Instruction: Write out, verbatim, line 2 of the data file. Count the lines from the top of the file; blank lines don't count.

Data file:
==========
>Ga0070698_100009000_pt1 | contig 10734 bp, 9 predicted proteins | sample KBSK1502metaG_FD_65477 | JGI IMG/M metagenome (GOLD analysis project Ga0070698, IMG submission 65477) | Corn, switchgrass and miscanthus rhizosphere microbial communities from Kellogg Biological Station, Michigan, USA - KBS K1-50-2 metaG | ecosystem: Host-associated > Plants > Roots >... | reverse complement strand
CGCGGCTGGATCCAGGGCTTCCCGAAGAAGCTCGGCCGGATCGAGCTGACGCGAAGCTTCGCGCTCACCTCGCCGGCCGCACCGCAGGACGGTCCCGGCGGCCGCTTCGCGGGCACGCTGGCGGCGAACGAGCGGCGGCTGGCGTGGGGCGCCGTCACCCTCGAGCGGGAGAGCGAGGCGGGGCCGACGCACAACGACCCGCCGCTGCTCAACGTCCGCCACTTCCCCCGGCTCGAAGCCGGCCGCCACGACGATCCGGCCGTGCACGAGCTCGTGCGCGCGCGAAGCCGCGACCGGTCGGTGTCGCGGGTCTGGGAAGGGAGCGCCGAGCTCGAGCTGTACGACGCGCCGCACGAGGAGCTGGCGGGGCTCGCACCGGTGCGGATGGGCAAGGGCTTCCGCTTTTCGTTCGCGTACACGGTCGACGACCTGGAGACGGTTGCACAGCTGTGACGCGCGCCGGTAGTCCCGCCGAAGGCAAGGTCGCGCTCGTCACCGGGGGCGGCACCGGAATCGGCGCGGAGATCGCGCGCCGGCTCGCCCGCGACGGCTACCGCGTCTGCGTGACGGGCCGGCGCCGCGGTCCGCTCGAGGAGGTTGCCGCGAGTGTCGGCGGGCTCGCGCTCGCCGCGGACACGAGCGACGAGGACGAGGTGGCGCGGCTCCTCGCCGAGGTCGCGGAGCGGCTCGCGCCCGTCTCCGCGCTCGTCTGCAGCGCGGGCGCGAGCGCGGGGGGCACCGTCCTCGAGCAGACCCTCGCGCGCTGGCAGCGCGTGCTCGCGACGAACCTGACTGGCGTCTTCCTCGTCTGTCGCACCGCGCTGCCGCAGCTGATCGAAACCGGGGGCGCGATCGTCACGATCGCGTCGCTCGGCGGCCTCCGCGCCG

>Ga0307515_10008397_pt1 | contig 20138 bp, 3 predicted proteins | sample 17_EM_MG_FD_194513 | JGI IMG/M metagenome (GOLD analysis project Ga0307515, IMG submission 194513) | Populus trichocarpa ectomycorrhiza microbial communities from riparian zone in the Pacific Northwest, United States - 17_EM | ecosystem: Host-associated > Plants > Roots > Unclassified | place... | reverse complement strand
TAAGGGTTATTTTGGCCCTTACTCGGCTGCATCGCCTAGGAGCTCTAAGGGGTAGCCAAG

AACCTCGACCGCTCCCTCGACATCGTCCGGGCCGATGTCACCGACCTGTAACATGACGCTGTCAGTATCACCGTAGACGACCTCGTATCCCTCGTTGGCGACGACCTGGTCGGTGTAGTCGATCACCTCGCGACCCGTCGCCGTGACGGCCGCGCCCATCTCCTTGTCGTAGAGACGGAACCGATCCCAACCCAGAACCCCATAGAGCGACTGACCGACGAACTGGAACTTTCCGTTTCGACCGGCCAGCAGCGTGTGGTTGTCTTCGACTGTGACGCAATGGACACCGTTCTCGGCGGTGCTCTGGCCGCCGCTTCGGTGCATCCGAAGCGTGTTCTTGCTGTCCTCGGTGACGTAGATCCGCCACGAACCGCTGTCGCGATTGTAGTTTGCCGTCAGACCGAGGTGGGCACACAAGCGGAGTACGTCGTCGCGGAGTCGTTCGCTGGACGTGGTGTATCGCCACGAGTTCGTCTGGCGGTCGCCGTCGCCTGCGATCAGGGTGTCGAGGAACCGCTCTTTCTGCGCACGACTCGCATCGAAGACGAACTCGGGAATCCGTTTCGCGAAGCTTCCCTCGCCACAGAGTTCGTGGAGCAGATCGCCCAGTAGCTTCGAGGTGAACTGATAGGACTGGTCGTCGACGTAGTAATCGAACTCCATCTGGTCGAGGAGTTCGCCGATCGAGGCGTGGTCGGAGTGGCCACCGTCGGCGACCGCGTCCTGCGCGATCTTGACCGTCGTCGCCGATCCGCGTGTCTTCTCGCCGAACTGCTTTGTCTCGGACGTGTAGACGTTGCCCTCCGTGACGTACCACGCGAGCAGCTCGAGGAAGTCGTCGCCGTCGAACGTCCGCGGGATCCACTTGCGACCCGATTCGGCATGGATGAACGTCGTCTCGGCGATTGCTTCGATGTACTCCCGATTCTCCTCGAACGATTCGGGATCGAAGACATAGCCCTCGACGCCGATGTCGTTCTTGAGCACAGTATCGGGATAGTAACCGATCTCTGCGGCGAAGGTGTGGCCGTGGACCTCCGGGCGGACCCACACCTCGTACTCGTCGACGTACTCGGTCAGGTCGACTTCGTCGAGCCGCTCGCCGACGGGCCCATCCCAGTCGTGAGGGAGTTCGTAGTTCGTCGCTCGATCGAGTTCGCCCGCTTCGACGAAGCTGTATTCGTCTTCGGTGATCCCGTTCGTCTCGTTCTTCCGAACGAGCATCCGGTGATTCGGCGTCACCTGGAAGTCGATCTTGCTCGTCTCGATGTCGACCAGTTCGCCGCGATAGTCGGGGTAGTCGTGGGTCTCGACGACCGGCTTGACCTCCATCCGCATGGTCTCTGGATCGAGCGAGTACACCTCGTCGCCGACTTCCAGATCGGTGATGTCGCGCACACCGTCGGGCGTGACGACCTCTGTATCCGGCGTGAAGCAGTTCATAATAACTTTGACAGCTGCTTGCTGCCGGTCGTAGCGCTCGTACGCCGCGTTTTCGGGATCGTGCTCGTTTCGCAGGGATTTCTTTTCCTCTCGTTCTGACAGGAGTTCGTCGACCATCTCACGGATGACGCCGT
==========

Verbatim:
CGCGGCTGGATCCAGGGCTTCCCGAAGAAGCTCGGCCGGATCGAGCTGACGCGAAGCTTCGCGCTCACCTCGCCGGCCGCACCGCAGGACGGTCCCGGCGGCCGCTTCGCGGGCACGCTGGCGGCGAACGAGCGGCGGCTGGCGTGGGGCGCCGTCACCCTCGAGCGGGAGAGCGAGGCGGGGCCGACGCACAACGACCCGCCGCTGCTCAACGTCCGCCACTTCCCCCGGCTCGAAGCCGGCCGCCACGACGATCCGGCCGTGCACGAGCTCGTGCGCGCGCGAAGCCGCGACCGGTCGGTGTCGCGGGTCTGGGAAGGGAGCGCCGAGCTCGAGCTGTACGACGCGCCGCACGAGGAGCTGGCGGGGCTCGCACCGGTGCGGATGGGCAAGGGCTTCCGCTTTTCGTTCGCGTACACGGTCGACGACCTGGAGACGGTTGCACAGCTGTGACGCGCGCCGGTAGTCCCGCCGAAGGCAAGGTCGCGCTCGTCACCGGGGGCGGCACCGGAATCGGCGCGGAGATCGCGCGCCGGCTCGCCCGCGACGGCTACCGCGTCTGCGTGACGGGCCGGCGCCGCGGTCCGCTCGAGGAGGTTGCCGCGAGTGTCGGCGGGCTCGCGCTCGCCGCGGACACGAGCGACGAGGACGAGGTGGCGCGGCTCCTCGCCGAGGTCGCGGAGCGGCTCGCGCCCGTCTCCGCGCTCGTCTGCAGCGCGGGCGCGAGCGCGGGGGGCACCGTCCTCGAGCAGACCCTCGCGCGCTGGCAGCGCGTGCTCGCGACGAACCTGACTGGCGTCTTCCTCGTCTGTCGCACCGCGCTGCCGCAGCTGATCGAAACCGGGGGCGCGATCGTCACGATCGCGTCGCTCGGCGGCCTCCGCGCCG